The legislative session opens at noon Wednesday in
Those in support of extending the incentives as they are currently constituted say they hope lawmakers remember that incentives for the movie and television industry have been something that Republicans and Democrats have historically supported -- and something that has been on the books for years.
"The film incentive started as a bipartisan effort and continues to be one today," said
Some version of film incentives have been in place in
Between 2007 and 2008 -- as the state's first film incentives went into play -- local expenditures by the film industry in
But the industry languished the following three years as other states implemented or juiced their incentives to 25 percent to 30 percent of qualifying expenditures compared to
"It was a loss of jobs; it was a loss of revenue to the state, and we were only able to barely hang on until we could improve our offerings," said state Rep.
"I would only hope they don't try to fix something that's not broken," McComas said Tuesday on the eve of session.
In 2012, the legislature passed and Gov.
So that puts the debate over film incentives squarely in the court of the current legislature. Without action, they will fade away, and supporters say so would the film industry that brings jobs to
The incentives could be extended as is, allowed to expire or be rewritten -- with the latter being a very likely possibility. Hard-line supporters of the industry would like for legislators to do away with the sunset dates altogether that create uncertainty every few years.
If supporters had their way, legislators also would have addressed film incentives during last year's long session -- avoiding a down-to-the-wire decision. But as lawmakers took up a controversial, unprecedented rewrite of the tax code, the debate over film incentives was largely punted to this year.
Still, there were a few significant proposals last session that could foreshadow the pending debate likely to take place in the weeks ahead.
For one, there was an unexpected vote last year during a House committee hearing during debate on the massive tax overhaul package to do away with the incentives. It narrowly died on a tie vote.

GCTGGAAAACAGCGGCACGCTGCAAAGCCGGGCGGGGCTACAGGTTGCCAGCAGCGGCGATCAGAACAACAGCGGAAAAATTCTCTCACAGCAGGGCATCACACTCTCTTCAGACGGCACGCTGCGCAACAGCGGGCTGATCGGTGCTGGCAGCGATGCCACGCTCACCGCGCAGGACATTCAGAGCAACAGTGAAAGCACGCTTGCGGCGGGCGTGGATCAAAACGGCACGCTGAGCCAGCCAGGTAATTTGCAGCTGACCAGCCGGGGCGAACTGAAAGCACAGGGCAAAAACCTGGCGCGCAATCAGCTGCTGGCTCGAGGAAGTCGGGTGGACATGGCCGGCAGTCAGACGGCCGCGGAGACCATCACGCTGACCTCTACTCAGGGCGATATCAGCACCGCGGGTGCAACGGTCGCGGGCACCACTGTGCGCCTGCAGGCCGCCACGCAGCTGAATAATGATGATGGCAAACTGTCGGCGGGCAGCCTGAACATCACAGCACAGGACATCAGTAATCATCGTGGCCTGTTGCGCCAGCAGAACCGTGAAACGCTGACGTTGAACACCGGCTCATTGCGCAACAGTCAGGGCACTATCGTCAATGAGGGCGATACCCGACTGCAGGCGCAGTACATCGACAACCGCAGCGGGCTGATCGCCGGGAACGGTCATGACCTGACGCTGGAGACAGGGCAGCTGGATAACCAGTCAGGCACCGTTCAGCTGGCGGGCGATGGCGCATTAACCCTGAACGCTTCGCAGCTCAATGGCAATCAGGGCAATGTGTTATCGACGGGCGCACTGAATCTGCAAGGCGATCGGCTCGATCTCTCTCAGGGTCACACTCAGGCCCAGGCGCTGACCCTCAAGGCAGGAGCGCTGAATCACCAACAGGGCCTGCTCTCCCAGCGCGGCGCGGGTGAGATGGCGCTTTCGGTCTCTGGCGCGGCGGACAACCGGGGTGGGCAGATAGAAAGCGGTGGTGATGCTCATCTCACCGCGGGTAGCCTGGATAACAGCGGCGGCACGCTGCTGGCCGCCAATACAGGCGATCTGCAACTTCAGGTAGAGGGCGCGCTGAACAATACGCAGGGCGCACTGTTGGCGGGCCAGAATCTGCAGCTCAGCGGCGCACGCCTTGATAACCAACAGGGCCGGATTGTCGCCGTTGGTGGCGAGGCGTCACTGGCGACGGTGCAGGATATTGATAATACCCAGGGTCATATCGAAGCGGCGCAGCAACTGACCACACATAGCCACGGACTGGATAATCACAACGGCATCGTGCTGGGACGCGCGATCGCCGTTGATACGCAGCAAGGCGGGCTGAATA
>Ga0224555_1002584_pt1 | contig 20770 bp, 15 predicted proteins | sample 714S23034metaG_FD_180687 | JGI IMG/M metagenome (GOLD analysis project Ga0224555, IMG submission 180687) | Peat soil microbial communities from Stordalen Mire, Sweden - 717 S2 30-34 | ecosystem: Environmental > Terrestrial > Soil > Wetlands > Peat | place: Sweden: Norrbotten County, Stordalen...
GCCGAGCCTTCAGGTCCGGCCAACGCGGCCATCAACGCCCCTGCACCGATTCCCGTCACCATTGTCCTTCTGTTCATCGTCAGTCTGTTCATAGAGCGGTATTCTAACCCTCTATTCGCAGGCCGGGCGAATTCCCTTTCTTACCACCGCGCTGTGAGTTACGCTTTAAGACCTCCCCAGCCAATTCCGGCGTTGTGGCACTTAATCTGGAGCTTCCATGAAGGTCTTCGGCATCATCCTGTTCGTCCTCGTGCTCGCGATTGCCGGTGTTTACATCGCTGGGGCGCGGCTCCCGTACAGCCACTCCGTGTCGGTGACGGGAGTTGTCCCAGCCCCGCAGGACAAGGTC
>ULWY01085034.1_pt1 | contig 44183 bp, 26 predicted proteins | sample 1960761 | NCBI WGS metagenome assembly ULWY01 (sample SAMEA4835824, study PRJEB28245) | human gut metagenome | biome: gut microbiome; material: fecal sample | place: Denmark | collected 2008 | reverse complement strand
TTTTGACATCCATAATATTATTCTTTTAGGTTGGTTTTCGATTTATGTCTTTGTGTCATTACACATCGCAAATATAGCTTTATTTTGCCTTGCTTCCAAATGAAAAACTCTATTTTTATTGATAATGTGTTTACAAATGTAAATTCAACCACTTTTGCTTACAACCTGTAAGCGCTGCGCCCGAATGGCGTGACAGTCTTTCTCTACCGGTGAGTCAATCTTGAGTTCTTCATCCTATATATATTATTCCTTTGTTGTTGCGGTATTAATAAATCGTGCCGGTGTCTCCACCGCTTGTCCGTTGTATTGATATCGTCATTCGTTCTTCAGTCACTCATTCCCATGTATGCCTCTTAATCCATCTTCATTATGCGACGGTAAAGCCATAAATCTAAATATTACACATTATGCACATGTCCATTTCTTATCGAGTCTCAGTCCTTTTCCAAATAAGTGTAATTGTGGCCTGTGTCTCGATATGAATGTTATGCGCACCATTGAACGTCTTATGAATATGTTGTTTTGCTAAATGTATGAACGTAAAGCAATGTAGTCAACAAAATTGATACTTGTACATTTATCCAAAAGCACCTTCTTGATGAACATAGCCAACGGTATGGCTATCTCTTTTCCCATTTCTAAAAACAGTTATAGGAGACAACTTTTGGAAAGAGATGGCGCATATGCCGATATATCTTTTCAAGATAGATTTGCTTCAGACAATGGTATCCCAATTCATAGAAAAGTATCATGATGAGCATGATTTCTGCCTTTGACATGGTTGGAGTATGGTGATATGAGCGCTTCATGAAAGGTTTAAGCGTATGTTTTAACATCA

Furthermore, two local legislators -- Republican Reps.
Currently, if credits allowed under the state's film incentives package exceed the amount of taxes the production company owes to the state, the state writes a check to the company for the difference. The Catlin/Millis bill would have eliminated that and instead waived any tax liability the company accrued over five years up to the credit limit.
Since most film companies have no tax liability in
This issue is likely to resurface again.
In the early 2000s,
But in recent years, some states have pulled back on these incentives.
"As the number of states offering film incentives has grown, so have the debates surrounding the benefits and economic impacts of these programs," conference of legislatures said in recently published report.
States that have recently ended their programs include
Part of the problem, the report says, is the difficulty of evaluating the economic impact of these incentives, as well as economic development programs more broadly.
Studies stake claims on both sides of the film incentives issue.
For example, a recent industry-commissioned report by an
But a review of that study by the state's Legislative Services Office Fiscal Research Division challenged that claim, saying return on investment for the state revenues is less than
"I think it shows the incentives, like them or not, are directly responsible for the spikes we have had in film production business and its economic impact," he said. "When we have the incentives we do great, and it shows as soon as those incentives start to weaken, it goes away."
But at least one top Republican leader is against the incentives as they are currently structured, highlighting a tough fight ahead.
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